“Taking the traditional route of pursuing a degree would have required years of studying other people’s ideas and placed my dream of becoming a fashion designer on hold. That day, I made the decision to drop out of school.”
He started his company, Brand Pierre, out of his parents’ garage by converting a foosball table into a workbench. He bought a few tools, took vintage spoons from the kitchen and shaped them into rings.
Pierce started posting his ring designs on TikTok and Instagram. Within a few months, influencers, actors and musicians started contacting him for custom-made rings. Pierce has since designed rings for influencers such as Noah Beck, Dixie D’Amelio and Vinnie Hacker.
Within a year, Pierce had to move out of his parents' garage and into a larger workshop. He hired five friends to pack, manufacture and design rings with him.
“Within the first year, we did more than seven figures in sales. By 18 months, I achieved every financial goal I had,” he says.
He now posts videos on his social media channels of how rings are designed from items such as Lego, coins, an Amex card, a Red Bull can and a YSL cologne bottle, among others.
Although the teenager refused to divulge his net worth citing safety reasons, he admitted that it was more than $1m.
Pierce does not support his family financially. However, he surprised his mother with $50,000 to buy her dream car to thank her for her encouragement.
“The best indulgence as an entrepreneur is lifestyle freedom,” he says. “Being able to jump on a plane and go to Europe on a whim or take off to the Caribbean in search of a new summer collection or being able to spend the day in the mountains journaling and planning out the next venture.”
Pierce always reinvests back into his business, but has also bought a few luxuries, such as an apartment and his dream car — a Mercedes 63 AMG.
He invests in cryptocurrencies, other businesses and plans to purchase his first investment property this year. The teenager aims to continue expanding Brand Pierre, his podcast and investments as he grows older.
“The only value to money is to provide opportunities to fund and fulfil your passion,” Pierce says.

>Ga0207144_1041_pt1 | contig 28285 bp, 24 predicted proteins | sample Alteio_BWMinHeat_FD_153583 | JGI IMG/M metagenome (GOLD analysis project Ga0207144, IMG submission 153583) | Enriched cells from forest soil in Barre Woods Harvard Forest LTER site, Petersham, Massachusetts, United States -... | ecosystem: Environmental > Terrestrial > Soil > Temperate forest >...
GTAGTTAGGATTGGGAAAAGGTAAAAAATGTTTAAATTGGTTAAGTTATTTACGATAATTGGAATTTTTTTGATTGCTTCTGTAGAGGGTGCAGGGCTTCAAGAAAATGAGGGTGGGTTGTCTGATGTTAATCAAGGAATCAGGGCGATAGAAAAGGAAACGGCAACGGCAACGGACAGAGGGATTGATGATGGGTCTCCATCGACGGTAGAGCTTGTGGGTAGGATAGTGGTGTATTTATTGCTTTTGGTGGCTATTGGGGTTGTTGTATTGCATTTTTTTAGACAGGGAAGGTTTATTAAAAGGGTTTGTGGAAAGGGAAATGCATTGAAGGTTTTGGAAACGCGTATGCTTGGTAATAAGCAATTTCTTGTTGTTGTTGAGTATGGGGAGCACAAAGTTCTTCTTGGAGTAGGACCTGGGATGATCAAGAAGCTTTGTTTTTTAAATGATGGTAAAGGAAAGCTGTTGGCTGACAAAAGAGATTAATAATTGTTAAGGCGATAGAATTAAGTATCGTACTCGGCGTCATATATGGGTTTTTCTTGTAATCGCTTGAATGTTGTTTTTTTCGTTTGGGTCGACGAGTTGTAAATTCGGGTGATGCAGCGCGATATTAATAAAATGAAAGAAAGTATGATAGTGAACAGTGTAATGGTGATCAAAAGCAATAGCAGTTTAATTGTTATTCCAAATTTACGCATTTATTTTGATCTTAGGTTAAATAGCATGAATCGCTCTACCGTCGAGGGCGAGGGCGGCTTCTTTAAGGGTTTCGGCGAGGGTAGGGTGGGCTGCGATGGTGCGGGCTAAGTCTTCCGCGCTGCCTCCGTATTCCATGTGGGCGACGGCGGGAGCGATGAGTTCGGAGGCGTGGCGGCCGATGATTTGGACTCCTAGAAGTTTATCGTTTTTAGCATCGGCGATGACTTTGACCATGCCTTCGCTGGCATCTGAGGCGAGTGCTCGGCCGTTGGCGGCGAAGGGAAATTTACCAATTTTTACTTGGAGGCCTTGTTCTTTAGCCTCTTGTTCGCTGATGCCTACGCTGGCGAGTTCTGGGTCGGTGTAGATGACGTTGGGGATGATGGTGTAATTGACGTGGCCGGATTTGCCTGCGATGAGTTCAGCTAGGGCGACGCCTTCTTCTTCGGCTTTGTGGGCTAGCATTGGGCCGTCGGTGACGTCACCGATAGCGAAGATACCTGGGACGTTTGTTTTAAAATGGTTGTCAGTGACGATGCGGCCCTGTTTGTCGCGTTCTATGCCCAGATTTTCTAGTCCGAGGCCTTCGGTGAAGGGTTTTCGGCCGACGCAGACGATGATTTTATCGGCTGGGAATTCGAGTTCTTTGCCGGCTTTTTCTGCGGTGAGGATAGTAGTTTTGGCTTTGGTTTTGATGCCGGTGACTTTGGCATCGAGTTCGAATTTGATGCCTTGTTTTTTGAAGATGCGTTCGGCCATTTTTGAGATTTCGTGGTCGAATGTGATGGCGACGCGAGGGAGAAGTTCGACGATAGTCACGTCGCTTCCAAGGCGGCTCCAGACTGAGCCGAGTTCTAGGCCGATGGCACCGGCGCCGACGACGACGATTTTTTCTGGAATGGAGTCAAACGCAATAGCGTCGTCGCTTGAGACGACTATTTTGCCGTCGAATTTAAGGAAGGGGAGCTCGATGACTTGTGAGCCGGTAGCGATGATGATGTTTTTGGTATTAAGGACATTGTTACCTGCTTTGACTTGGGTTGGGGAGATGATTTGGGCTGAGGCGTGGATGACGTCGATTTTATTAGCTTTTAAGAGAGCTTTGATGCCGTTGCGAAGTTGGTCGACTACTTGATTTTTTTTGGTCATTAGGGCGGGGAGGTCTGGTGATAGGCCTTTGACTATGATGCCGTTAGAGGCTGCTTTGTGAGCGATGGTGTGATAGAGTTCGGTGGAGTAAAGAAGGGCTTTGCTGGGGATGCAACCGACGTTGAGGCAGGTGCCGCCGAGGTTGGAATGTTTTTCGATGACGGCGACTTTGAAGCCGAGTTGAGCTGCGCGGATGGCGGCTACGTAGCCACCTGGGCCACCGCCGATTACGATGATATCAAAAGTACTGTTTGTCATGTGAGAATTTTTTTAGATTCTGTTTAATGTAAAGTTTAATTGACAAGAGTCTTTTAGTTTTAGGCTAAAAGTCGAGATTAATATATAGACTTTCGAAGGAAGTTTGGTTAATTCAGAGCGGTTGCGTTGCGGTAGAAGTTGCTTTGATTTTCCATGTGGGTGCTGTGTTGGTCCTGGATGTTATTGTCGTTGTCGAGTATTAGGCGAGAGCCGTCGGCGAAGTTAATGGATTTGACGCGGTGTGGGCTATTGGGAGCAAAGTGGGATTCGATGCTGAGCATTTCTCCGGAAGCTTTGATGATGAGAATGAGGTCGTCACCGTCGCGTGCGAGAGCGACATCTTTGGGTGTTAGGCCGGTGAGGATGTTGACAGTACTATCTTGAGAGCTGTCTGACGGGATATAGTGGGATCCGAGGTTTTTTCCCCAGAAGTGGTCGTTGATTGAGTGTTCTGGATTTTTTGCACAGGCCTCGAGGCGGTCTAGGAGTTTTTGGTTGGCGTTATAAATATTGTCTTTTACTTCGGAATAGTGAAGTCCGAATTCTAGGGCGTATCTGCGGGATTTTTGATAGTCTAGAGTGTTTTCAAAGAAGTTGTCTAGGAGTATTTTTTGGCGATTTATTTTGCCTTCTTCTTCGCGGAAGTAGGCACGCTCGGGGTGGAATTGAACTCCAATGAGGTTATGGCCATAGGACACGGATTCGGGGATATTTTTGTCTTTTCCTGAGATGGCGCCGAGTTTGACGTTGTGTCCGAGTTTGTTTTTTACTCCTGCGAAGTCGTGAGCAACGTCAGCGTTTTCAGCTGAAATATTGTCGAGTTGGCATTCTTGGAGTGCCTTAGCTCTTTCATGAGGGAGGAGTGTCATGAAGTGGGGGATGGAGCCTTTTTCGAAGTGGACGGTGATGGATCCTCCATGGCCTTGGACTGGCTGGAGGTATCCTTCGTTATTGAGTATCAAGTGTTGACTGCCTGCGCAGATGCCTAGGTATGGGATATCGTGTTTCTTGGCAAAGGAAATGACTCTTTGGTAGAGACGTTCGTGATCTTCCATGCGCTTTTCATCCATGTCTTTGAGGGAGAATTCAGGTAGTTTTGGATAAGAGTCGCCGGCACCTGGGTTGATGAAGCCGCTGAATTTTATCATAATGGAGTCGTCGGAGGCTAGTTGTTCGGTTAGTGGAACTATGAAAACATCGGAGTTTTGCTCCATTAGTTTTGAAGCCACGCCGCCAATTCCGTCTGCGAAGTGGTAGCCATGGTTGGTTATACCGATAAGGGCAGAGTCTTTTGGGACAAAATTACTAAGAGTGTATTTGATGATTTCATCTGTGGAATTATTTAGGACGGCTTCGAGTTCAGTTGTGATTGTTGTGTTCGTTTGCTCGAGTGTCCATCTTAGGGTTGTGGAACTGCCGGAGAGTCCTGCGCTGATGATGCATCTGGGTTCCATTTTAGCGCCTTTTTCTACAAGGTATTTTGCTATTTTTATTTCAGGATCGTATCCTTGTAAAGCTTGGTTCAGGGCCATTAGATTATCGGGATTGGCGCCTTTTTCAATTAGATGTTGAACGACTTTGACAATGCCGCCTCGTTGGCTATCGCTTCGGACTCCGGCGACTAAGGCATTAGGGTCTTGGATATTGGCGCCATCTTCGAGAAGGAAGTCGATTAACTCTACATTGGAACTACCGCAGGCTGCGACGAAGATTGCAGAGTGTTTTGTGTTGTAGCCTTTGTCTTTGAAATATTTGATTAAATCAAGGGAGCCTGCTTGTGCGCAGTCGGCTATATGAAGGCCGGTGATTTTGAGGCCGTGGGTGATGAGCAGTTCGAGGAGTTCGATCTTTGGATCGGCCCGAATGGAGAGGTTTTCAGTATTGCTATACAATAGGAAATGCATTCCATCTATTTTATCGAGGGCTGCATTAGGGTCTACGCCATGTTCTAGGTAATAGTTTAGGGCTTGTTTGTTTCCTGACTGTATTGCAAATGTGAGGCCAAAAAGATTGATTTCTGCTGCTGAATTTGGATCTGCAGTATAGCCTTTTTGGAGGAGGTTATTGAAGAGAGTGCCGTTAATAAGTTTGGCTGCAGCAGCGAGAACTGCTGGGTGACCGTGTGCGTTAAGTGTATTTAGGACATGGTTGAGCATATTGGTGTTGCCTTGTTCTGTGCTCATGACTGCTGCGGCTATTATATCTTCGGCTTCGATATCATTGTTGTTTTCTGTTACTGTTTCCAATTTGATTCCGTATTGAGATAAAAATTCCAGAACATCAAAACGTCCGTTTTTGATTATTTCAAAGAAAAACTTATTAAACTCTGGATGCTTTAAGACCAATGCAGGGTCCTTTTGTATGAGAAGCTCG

“You can only buy so many things. The real value is knowing you have the resources to go after anything you can imagine.”
He also advises teenagers to stop procrastinating.
“If you are waiting for everything to be perfect, then you will never start. The best thing you can do is start, fail fast, learn from it and make changes as you go,” he says.
Famous companies founded by teenagers — in pictures
Teenagers looking to set up a business must look for a niche to gain the first-mover advantage, says Vijay Valecha, chief investment officer at Dubai-based Century Financial.
“You can start by identifying issues you or others are facing and then attempting to solve them using a business strategy,” he suggests.
“Appreciation for the things you are most passionate about can also be a terrific source of inspiration for business ideas.”
Another critical factor in starting a business is seed money. While many start-ups secure the support of angel investors to get off the ground, one can’t always count on receiving that kind of financial support, Mr Valecha says.
Building a good credit score can make it easier to obtain an affordable loan to aid in financing the start-up, he says.
“Establishing realistic goals for the company’s expansion and development is crucial.
“Lastly, branding is how large companies are recognised — the use of branding, once the revenue ball starts rolling, will allow the company to set deep market roots. Branding distinguishes the business from rivals and fosters loyalty to the product or service. Creating a brand is an investment,” Mr Valecha says.
Tips for young entrepreneurs
- Stop spending time perfecting every little detail on your business plan. Jump in and pick things up as you go.
- Don’t start a business to only make money. You should launch a business doing what you are passionate about and what you love.
- Find a mentor. You may not have all the knowledge and abilities needed to run a business yet. Avoid attempting to make difficult business decisions by yourself.
- Many businesses cease to expand because they become used to a regular stream of income. Reinvesting in yourself and your business is necessary if you want to advance.
- Utilise technology to organise your work, manage your finances and perform other business-related chores.
Source: Vijay Valecha, Century Financial